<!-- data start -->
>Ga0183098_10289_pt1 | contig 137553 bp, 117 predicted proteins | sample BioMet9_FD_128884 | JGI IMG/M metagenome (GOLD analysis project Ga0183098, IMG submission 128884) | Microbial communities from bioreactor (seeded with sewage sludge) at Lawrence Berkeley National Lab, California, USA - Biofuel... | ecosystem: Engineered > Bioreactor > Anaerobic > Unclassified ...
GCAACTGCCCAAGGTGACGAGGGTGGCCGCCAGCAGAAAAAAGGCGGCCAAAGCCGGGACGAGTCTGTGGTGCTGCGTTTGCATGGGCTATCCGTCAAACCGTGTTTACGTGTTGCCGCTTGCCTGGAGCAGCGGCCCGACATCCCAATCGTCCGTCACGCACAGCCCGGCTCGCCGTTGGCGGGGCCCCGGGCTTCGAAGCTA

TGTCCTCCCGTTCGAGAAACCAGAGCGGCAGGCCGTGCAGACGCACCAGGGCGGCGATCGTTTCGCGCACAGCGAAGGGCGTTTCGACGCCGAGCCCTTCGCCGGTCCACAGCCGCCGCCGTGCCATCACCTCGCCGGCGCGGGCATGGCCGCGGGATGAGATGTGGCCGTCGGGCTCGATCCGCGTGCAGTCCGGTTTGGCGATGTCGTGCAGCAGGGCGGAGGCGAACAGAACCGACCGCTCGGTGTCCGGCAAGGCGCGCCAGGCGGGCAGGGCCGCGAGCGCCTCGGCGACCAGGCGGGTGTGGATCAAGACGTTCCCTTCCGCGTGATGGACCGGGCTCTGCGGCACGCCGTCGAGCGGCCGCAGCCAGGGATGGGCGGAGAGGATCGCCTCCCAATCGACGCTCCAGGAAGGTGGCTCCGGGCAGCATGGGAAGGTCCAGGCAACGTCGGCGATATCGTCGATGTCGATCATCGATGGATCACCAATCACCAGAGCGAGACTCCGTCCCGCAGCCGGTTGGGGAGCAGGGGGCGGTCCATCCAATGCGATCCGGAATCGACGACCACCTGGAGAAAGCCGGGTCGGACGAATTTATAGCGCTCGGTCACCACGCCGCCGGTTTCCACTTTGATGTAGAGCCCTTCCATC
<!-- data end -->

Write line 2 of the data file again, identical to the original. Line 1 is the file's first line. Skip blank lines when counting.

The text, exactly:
GCAACTGCCCAAGGTGACGAGGGTGGCCGCCAGCAGAAAAAAGGCGGCCAAAGCCGGGACGAGTCTGTGGTGCTGCGTTTGCATGGGCTATCCGTCAAACCGTGTTTACGTGTTGCCGCTTGCCTGGAGCAGCGGCCCGACATCCCAATCGTCCGTCACGCACAGCCCGGCTCGCCGTTGGCGGGGCCCCGGGCTTCGAAGCTA